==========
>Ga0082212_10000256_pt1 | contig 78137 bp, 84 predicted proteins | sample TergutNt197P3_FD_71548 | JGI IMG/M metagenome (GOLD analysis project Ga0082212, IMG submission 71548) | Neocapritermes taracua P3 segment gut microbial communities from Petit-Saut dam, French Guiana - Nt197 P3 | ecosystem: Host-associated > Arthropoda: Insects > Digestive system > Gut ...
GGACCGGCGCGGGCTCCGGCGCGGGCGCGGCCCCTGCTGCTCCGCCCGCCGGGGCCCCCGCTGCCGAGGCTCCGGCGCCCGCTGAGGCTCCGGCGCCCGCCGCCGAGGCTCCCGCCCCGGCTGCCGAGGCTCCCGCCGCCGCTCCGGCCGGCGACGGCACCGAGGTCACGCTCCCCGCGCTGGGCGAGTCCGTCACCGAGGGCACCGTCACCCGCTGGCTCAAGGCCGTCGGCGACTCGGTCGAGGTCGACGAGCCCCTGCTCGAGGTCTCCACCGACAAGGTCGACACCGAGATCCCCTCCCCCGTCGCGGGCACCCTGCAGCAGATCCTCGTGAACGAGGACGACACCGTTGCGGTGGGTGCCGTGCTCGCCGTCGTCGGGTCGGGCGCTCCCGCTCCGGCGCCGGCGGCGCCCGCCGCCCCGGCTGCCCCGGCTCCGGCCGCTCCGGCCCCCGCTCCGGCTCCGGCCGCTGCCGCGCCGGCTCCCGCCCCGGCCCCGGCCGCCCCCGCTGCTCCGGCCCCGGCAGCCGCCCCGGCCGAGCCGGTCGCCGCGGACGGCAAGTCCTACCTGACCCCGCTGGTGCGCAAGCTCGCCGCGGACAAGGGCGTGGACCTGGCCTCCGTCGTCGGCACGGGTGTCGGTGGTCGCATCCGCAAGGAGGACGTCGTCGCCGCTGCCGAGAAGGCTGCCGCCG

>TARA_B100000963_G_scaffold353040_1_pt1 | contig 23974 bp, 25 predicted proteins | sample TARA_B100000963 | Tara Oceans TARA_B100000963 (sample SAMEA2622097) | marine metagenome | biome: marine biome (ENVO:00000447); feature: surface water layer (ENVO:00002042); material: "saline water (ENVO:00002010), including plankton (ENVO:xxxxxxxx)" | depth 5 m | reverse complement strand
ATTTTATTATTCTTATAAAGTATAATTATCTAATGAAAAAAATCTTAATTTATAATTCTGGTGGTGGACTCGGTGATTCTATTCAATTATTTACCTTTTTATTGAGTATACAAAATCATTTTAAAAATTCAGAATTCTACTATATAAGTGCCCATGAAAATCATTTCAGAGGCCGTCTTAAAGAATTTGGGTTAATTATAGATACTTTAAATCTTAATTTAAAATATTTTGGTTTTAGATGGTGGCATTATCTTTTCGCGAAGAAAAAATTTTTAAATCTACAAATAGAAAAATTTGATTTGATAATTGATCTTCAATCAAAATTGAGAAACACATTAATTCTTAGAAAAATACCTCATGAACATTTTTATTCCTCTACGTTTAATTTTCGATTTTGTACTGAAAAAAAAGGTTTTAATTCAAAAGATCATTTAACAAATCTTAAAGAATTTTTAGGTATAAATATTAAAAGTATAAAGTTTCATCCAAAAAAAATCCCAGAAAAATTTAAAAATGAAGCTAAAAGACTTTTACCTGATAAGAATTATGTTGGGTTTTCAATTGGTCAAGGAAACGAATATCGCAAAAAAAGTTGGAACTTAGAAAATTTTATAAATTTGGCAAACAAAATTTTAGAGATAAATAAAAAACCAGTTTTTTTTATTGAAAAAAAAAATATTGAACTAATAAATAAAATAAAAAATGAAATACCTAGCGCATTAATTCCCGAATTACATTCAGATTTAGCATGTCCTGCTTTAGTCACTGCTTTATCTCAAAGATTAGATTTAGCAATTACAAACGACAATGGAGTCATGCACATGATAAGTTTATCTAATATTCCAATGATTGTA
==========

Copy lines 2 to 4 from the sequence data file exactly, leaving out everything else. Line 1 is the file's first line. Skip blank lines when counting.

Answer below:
GGACCGGCGCGGGCTCCGGCGCGGGCGCGGCCCCTGCTGCTCCGCCCGCCGGGGCCCCCGCTGCCGAGGCTCCGGCGCCCGCTGAGGCTCCGGCGCCCGCCGCCGAGGCTCCCGCCCCGGCTGCCGAGGCTCCCGCCGCCGCTCCGGCCGGCGACGGCACCGAGGTCACGCTCCCCGCGCTGGGCGAGTCCGTCACCGAGGGCACCGTCACCCGCTGGCTCAAGGCCGTCGGCGACTCGGTCGAGGTCGACGAGCCCCTGCTCGAGGTCTCCACCGACAAGGTCGACACCGAGATCCCCTCCCCCGTCGCGGGCACCCTGCAGCAGATCCTCGTGAACGAGGACGACACCGTTGCGGTGGGTGCCGTGCTCGCCGTCGTCGGGTCGGGCGCTCCCGCTCCGGCGCCGGCGGCGCCCGCCGCCCCGGCTGCCCCGGCTCCGGCCGCTCCGGCCCCCGCTCCGGCTCCGGCCGCTGCCGCGCCGGCTCCCGCCCCGGCCCCGGCCGCCCCCGCTGCTCCGGCCCCGGCAGCCGCCCCGGCCGAGCCGGTCGCCGCGGACGGCAAGTCCTACCTGACCCCGCTGGTGCGCAAGCTCGCCGCGGACAAGGGCGTGGACCTGGCCTCCGTCGTCGGCACGGGTGTCGGTGGTCGCATCCGCAAGGAGGACGTCGTCGCCGCTGCCGAGAAGGCTGCCGCCG

>TARA_B100000963_G_scaffold353040_1_pt1 | contig 23974 bp, 25 predicted proteins | sample TARA_B100000963 | Tara Oceans TARA_B100000963 (sample SAMEA2622097) | marine metagenome | biome: marine biome (ENVO:00000447); feature: surface water layer (ENVO:00002042); material: "saline water (ENVO:00002010), including plankton (ENVO:xxxxxxxx)" | depth 5 m | reverse complement strand
ATTTTATTATTCTTATAAAGTATAATTATCTAATGAAAAAAATCTTAATTTATAATTCTGGTGGTGGACTCGGTGATTCTATTCAATTATTTACCTTTTTATTGAGTATACAAAATCATTTTAAAAATTCAGAATTCTACTATATAAGTGCCCATGAAAATCATTTCAGAGGCCGTCTTAAAGAATTTGGGTTAATTATAGATACTTTAAATCTTAATTTAAAATATTTTGGTTTTAGATGGTGGCATTATCTTTTCGCGAAGAAAAAATTTTTAAATCTACAAATAGAAAAATTTGATTTGATAATTGATCTTCAATCAAAATTGAGAAACACATTAATTCTTAGAAAAATACCTCATGAACATTTTTATTCCTCTACGTTTAATTTTCGATTTTGTACTGAAAAAAAAGGTTTTAATTCAAAAGATCATTTAACAAATCTTAAAGAATTTTTAGGTATAAATATTAAAAGTATAAAGTTTCATCCAAAAAAAATCCCAGAAAAATTTAAAAATGAAGCTAAAAGACTTTTACCTGATAAGAATTATGTTGGGTTTTCAATTGGTCAAGGAAACGAATATCGCAAAAAAAGTTGGAACTTAGAAAATTTTATAAATTTGGCAAACAAAATTTTAGAGATAAATAAAAAACCAGTTTTTTTTATTGAAAAAAAAAATATTGAACTAATAAATAAAATAAAAAATGAAATACCTAGCGCATTAATTCCCGAATTACATTCAGATTTAGCATGTCCTGCTTTAGTCACTGCTTTATCTCAAAGATTAGATTTAGCAATTACAAACGACAATGGAGTCATGCACATGATAAGTTTATCTAATATTCCAATGATTGTA